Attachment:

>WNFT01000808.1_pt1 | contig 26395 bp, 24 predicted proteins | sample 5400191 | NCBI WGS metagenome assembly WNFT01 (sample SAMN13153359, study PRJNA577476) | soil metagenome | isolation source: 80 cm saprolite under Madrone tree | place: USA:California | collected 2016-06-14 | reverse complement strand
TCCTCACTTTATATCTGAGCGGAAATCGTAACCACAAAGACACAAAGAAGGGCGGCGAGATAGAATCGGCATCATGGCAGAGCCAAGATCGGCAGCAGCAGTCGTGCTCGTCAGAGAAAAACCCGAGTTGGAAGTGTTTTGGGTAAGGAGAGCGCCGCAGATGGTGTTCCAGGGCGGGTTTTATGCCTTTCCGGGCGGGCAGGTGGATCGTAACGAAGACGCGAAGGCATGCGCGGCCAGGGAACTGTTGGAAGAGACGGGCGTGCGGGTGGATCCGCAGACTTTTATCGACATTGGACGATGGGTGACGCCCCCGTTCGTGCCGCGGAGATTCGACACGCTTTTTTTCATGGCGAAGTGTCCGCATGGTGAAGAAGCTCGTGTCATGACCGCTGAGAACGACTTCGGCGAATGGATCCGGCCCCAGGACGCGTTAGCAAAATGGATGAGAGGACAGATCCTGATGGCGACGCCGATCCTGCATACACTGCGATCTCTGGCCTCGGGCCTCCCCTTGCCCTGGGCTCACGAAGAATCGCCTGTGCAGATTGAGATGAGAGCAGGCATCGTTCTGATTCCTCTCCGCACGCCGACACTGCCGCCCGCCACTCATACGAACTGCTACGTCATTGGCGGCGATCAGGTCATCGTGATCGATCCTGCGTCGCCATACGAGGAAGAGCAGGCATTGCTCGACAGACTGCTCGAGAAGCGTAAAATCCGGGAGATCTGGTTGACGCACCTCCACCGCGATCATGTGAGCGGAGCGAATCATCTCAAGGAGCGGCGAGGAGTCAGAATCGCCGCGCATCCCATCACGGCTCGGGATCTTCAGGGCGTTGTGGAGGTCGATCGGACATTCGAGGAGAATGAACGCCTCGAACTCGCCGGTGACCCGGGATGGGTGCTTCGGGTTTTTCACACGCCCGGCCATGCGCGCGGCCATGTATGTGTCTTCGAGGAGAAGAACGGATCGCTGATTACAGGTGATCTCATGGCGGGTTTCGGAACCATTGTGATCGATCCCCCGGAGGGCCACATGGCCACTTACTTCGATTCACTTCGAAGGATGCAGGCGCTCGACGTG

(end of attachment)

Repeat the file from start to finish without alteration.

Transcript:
>WNFT01000808.1_pt1 | contig 26395 bp, 24 predicted proteins | sample 5400191 | NCBI WGS metagenome assembly WNFT01 (sample SAMN13153359, study PRJNA577476) | soil metagenome | isolation source: 80 cm saprolite under Madrone tree | place: USA:California | collected 2016-06-14 | reverse complement strand
TCCTCACTTTATATCTGAGCGGAAATCGTAACCACAAAGACACAAAGAAGGGCGGCGAGATAGAATCGGCATCATGGCAGAGCCAAGATCGGCAGCAGCAGTCGTGCTCGTCAGAGAAAAACCCGAGTTGGAAGTGTTTTGGGTAAGGAGAGCGCCGCAGATGGTGTTCCAGGGCGGGTTTTATGCCTTTCCGGGCGGGCAGGTGGATCGTAACGAAGACGCGAAGGCATGCGCGGCCAGGGAACTGTTGGAAGAGACGGGCGTGCGGGTGGATCCGCAGACTTTTATCGACATTGGACGATGGGTGACGCCCCCGTTCGTGCCGCGGAGATTCGACACGCTTTTTTTCATGGCGAAGTGTCCGCATGGTGAAGAAGCTCGTGTCATGACCGCTGAGAACGACTTCGGCGAATGGATCCGGCCCCAGGACGCGTTAGCAAAATGGATGAGAGGACAGATCCTGATGGCGACGCCGATCCTGCATACACTGCGATCTCTGGCCTCGGGCCTCCCCTTGCCCTGGGCTCACGAAGAATCGCCTGTGCAGATTGAGATGAGAGCAGGCATCGTTCTGATTCCTCTCCGCACGCCGACACTGCCGCCCGCCACTCATACGAACTGCTACGTCATTGGCGGCGATCAGGTCATCGTGATCGATCCTGCGTCGCCATACGAGGAAGAGCAGGCATTGCTCGACAGACTGCTCGAGAAGCGTAAAATCCGGGAGATCTGGTTGACGCACCTCCACCGCGATCATGTGAGCGGAGCGAATCATCTCAAGGAGCGGCGAGGAGTCAGAATCGCCGCGCATCCCATCACGGCTCGGGATCTTCAGGGCGTTGTGGAGGTCGATCGGACATTCGAGGAGAATGAACGCCTCGAACTCGCCGGTGACCCGGGATGGGTGCTTCGGGTTTTTCACACGCCCGGCCATGCGCGCGGCCATGTATGTGTCTTCGAGGAGAAGAACGGATCGCTGATTACAGGTGATCTCATGGCGGGTTTCGGAACCATTGTGATCGATCCCCCGGAGGGCCACATGGCCACTTACTTCGATTCACTTCGAAGGATGCAGGCGCTCGACGTG